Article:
Belarusian authorities introduce some competition and uncertainty in electoral process
The Belarusian authorities have somewhat reduced campaigning participants in number in order to preserve control over the election process, but nevertheless allowed high competition for parliamentary seats to ensure high turnout. The Belarusian leadership is aiming for a well-handled competition among the opposition and candidates from pro-governmental political parties and nomenclature. Presumably, the authorities have left room for some intrigue in the election campaign in order to step up their positions in negotiations with the west.
521 candidates will compete for seats in the lower chamber of the Belarusian National Assembly of the sixth convocation.
During the candidates’ registration process, the most careful screening of potential candidates to the parliament was in the regions. Election participants from the opposition have marked a substantial increase in those dissatisfied with the authorities’ socio-economic policy in Belarusian regions and district centres. Most likely, the Central Election Commission has given some leeway to local election organizers, depending on local context. In some regions, local election commissions were stricter when screening candidates for further participation in the campaign.
In Minsk, the authorities have not registered the most resonant and undesirable candidates, who were annoyingly critical of them or used non-conventional ways to collect signatures. For example, the election officials have not registered lieutenant colonel of militia in reserve Nikolay Kozlov from the United Civic Party and political analyst Ales Lahviniec from the For Freedom movement.
Some independent analysts have noted, that the authorities increased the chances for some moderate opposition representatives with nationalistic-cultural background to win parliamentary seats. For instance, in the constituencies, where candidates included representatives of the Belarusian Language Society Aleh Trusau and Alena Anisim, the authorities have not registered major contenders from the nomenclature. Yet the issue with the registration of former presidential candidate Tatsiana Karatkevich from the Tell the Truth campaign as a candidate has not been resolved. The final decision on registering opposition candidates to the parliament is likely to be pending at the highest level.
Apparently, the authorities have introduced some elements of competition among nomenclature candidates for parliament. In some districts in Mogilev, Brest and Grodno regions and in Minsk, the authorities have registered nomenclature candidates who have equal political weight. Everything suggests that the authorities are probing the elements of ‘managed democracy’ and introducing an additional layer in the Belarusian political system.
By introducing elements of competition and some unpredictability in the election process, the Belarusian authorities are hoping for a positive feedback from Western observers.
Over the past year, military-political relations between Minsk and Kyiv have become complicated. Due to their high inertia and peculiarities, this downward trend would be extremely difficult to overcome.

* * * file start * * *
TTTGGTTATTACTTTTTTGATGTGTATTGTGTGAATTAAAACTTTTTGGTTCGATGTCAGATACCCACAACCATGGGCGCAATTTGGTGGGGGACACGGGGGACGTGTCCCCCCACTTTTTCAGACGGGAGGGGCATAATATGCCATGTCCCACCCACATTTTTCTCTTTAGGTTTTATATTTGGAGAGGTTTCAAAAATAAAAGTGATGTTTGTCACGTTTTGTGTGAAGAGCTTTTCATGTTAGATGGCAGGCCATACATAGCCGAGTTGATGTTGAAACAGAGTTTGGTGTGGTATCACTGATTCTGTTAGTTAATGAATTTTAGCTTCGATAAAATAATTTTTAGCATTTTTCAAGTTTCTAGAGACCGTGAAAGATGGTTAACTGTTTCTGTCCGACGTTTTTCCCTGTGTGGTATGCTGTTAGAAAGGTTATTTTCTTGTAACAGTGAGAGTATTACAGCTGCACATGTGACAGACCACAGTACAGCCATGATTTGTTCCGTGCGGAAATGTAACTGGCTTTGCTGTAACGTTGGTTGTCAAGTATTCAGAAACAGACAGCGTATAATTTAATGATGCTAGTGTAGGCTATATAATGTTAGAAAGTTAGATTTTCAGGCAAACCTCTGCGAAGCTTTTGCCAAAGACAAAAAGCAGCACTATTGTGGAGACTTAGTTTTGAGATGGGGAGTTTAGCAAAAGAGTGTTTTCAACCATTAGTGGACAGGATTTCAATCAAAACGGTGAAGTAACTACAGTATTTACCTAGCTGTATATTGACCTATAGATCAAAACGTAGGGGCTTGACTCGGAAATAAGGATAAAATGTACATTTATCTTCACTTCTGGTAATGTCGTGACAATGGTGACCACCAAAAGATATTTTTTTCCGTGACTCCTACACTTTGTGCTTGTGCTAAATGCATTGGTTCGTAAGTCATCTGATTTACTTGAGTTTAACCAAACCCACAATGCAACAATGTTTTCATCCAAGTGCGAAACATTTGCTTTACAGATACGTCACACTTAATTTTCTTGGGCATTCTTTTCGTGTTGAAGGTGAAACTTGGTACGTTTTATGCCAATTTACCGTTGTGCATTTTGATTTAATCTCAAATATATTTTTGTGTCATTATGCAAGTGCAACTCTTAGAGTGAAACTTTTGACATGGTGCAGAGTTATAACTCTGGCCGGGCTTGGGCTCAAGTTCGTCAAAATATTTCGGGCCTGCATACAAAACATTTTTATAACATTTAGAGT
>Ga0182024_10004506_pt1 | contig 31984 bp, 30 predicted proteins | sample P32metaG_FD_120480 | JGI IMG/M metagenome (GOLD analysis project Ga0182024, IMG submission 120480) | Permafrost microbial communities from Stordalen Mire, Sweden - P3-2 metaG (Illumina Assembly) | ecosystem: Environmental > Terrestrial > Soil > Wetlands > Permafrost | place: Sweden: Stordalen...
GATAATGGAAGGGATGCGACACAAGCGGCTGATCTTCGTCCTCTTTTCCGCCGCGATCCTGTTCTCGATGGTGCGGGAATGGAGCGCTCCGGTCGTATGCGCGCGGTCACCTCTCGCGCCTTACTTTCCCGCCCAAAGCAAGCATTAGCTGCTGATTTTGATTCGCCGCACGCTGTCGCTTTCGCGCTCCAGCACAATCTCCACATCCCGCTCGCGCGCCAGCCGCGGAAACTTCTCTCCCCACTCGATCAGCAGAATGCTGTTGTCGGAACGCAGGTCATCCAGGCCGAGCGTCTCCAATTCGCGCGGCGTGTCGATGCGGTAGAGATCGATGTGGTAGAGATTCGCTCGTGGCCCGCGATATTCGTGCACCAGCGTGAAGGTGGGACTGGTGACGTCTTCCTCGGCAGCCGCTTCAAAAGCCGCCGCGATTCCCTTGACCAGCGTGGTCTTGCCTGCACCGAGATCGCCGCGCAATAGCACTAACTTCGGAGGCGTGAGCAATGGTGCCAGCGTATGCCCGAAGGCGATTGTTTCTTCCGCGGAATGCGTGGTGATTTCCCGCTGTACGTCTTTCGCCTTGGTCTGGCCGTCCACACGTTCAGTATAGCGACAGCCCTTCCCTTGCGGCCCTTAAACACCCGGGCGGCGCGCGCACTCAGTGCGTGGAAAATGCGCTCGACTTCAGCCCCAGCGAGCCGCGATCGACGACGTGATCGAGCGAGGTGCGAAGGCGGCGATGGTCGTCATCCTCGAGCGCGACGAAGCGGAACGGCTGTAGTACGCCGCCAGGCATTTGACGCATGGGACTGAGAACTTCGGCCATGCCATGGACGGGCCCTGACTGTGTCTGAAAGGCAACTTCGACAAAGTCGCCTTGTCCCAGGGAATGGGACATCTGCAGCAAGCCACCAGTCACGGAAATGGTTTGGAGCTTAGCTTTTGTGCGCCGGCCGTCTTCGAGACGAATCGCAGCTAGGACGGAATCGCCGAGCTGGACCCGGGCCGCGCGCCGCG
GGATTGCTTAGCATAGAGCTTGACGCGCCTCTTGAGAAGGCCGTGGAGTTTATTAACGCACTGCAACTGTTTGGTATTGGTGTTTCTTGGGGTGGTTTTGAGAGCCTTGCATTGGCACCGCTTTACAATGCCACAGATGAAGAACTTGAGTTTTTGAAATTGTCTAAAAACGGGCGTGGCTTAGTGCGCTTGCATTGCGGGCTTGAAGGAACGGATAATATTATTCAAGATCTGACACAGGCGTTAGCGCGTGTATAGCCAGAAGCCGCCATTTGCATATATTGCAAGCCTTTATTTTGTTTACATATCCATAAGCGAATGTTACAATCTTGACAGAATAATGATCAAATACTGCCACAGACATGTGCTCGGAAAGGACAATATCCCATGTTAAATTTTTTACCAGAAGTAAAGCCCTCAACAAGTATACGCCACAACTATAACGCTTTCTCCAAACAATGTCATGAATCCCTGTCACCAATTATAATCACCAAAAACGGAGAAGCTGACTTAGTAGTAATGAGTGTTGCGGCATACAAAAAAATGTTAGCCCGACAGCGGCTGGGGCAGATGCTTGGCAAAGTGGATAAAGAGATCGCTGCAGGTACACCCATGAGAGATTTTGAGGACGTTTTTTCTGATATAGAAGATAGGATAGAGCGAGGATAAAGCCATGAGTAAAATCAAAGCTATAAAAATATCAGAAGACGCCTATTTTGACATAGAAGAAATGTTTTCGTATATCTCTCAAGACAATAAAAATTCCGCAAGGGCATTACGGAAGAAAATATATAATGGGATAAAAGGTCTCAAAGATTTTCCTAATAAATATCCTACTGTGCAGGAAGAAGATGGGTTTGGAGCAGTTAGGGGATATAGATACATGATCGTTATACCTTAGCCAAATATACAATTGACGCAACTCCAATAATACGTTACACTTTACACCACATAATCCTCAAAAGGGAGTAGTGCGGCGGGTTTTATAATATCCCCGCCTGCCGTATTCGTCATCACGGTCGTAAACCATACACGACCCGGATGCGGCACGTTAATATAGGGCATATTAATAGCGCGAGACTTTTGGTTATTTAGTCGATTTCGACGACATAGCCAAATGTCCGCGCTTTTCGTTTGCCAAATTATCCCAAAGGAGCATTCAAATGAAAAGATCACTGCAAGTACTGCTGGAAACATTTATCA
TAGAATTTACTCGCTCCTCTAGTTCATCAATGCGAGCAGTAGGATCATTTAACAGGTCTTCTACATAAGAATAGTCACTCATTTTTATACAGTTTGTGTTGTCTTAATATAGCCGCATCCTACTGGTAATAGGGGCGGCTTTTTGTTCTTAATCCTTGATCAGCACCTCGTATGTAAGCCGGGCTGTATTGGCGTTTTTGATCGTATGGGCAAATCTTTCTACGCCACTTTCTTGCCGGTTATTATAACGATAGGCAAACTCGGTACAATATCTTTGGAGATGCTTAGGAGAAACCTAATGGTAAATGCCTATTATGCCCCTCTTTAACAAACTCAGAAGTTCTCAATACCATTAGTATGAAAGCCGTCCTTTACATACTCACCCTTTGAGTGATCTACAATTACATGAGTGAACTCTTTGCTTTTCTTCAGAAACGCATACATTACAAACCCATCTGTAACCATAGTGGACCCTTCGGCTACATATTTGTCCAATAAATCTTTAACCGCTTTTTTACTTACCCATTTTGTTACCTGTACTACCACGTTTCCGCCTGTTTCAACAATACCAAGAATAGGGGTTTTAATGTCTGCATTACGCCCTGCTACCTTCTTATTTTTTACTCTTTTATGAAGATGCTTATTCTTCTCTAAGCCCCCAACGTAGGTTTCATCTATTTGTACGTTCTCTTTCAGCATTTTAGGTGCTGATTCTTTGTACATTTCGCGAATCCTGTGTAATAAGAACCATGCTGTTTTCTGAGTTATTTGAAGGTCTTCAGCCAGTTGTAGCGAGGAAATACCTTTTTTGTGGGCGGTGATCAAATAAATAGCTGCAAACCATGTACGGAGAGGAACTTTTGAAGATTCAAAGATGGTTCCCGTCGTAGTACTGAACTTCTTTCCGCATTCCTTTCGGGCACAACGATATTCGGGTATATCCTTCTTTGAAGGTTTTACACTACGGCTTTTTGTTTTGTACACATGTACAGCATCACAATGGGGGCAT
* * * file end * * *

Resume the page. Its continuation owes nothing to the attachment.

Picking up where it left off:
The root cause of the crisis is the absence of a common political agenda in the Belarusian-Ukrainian relations. Minsk is looking for a market for Belarusian exports in Ukraine and offers its services as a negotiation platform for the settlement of the Russo-Ukrainian war, thereby hoping to avoid political issues in the dialogue with Kiev. Meanwhile, Ukraine is hoping for political support from Minsk in the confrontation with Moscow. In addition, Ukraine’s integration with NATO presupposes her common position with the Alliance in relation to Belarus. The NATO leadership regards the Belarusian Armed Forces as an integral part of the Russian military machine in the western strategic front (the Baltic states and Poland). In addition, the ongoing military reform in Ukraine envisages a reduction in the number of generals and the domestic political struggle makes some Ukrainian top military leaders targets in politically motivated attacks.
Hence, the criticism of Belarus coming from Ukrainian military leadership is dictated primarily by internal and external political considerations, as well as by the need to protect the interests of generals, and only then by facts.
For instance, initially, the Ukrainian military leadership made statements about 100,000 Russian servicemen allegedly taking part in the Russo-Belarusian military drill West-2017. Then the exercises were labelled quazi-open and military observers from Ukraine refused to provide their assessment, which caused a negative reaction in Minsk. Further, without citing specific facts, it was stated that Russia was building up its military presence in Belarus.
Apparently, the Belarusian and Ukrainian Defence Ministries have entangled in a confrontational spiral (on the level of rhetoric). Moreover, only a small part of the overly hidden process has been disclosed. That said, third states are very likely to take advantage of the situation (or have already done so). This is not only about Russia.
The Belarusian Defence Ministry officials are restrained in assessing their Ukrainian counterparts. However, such a restraint is not enough. Current military-political relations between Belarus and Ukraine are unlikely to stabilise without the intervention of both presidents.